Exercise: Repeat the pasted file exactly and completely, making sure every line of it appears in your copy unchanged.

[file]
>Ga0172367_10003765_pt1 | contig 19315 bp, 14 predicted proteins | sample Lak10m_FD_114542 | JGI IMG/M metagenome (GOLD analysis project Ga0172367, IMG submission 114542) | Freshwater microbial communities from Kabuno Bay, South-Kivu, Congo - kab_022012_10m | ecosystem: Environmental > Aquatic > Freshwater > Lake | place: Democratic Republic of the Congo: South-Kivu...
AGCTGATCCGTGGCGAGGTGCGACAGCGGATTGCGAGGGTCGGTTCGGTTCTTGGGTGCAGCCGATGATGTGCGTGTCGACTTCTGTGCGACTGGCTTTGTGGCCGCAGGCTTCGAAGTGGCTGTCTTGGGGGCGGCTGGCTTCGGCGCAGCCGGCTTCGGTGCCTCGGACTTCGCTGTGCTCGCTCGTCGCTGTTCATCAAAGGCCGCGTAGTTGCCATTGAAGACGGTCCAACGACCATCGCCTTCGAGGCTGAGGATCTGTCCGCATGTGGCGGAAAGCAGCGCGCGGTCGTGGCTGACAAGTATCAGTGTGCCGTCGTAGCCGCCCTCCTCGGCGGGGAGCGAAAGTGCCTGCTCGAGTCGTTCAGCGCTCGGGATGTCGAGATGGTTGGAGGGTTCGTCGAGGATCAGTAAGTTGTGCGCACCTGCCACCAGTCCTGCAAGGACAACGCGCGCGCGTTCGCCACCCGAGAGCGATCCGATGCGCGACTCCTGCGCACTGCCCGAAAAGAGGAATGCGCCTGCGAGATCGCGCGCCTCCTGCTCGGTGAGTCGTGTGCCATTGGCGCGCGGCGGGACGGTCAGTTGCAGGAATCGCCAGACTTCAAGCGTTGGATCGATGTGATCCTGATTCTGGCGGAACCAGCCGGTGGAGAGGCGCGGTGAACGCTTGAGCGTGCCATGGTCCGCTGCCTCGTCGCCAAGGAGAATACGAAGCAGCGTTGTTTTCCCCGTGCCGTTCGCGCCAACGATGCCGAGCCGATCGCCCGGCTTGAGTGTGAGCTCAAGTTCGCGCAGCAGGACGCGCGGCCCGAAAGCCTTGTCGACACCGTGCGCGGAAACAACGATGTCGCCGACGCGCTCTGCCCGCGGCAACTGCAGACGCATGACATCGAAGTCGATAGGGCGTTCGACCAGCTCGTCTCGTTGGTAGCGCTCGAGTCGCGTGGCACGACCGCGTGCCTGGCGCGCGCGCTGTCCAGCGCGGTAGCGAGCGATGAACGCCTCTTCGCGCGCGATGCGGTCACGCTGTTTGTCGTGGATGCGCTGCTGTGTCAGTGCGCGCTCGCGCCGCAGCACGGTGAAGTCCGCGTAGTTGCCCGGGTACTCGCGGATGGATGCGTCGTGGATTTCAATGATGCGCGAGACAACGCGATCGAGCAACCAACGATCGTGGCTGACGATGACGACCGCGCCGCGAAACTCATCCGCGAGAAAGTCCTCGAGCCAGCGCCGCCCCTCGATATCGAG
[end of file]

>Ga0172367_10003765_pt1 | contig 19315 bp, 14 predicted proteins | sample Lak10m_FD_114542 | JGI IMG/M metagenome (GOLD analysis project Ga0172367, IMG submission 114542) | Freshwater microbial communities from Kabuno Bay, South-Kivu, Congo - kab_022012_10m | ecosystem: Environmental > Aquatic > Freshwater > Lake | place: Democratic Republic of the Congo: South-Kivu...
AGCTGATCCGTGGCGAGGTGCGACAGCGGATTGCGAGGGTCGGTTCGGTTCTTGGGTGCAGCCGATGATGTGCGTGTCGACTTCTGTGCGACTGGCTTTGTGGCCGCAGGCTTCGAAGTGGCTGTCTTGGGGGCGGCTGGCTTCGGCGCAGCCGGCTTCGGTGCCTCGGACTTCGCTGTGCTCGCTCGTCGCTGTTCATCAAAGGCCGCGTAGTTGCCATTGAAGACGGTCCAACGACCATCGCCTTCGAGGCTGAGGATCTGTCCGCATGTGGCGGAAAGCAGCGCGCGGTCGTGGCTGACAAGTATCAGTGTGCCGTCGTAGCCGCCCTCCTCGGCGGGGAGCGAAAGTGCCTGCTCGAGTCGTTCAGCGCTCGGGATGTCGAGATGGTTGGAGGGTTCGTCGAGGATCAGTAAGTTGTGCGCACCTGCCACCAGTCCTGCAAGGACAACGCGCGCGCGTTCGCCACCCGAGAGCGATCCGATGCGCGACTCCTGCGCACTGCCCGAAAAGAGGAATGCGCCTGCGAGATCGCGCGCCTCCTGCTCGGTGAGTCGTGTGCCATTGGCGCGCGGCGGGACGGTCAGTTGCAGGAATCGCCAGACTTCAAGCGTTGGATCGATGTGATCCTGATTCTGGCGGAACCAGCCGGTGGAGAGGCGCGGTGAACGCTTGAGCGTGCCATGGTCCGCTGCCTCGTCGCCAAGGAGAATACGAAGCAGCGTTGTTTTCCCCGTGCCGTTCGCGCCAACGATGCCGAGCCGATCGCCCGGCTTGAGTGTGAGCTCAAGTTCGCGCAGCAGGACGCGCGGCCCGAAAGCCTTGTCGACACCGTGCGCGGAAACAACGATGTCGCCGACGCGCTCTGCCCGCGGCAACTGCAGACGCATGACATCGAAGTCGATAGGGCGTTCGACCAGCTCGTCTCGTTGGTAGCGCTCGAGTCGCGTGGCACGACCGCGTGCCTGGCGCGCGCGCTGTCCAGCGCGGTAGCGAGCGATGAACGCCTCTTCGCGCGCGATGCGGTCACGCTGTTTGTCGTGGATGCGCTGCTGTGTCAGTGCGCGCTCGCGCCGCAGCACGGTGAAGTCCGCGTAGTTGCCCGGGTACTCGCGGATGGATGCGTCGTGGATTTCAATGATGCGCGAGACAACGCGATCGAGCAACCAACGATCGTGGCTGACGATGACGACCGCGCCGCGAAACTCATCCGCGAGAAAGTCCTCGAGCCAGCGCCGCCCCTCGATATCGAG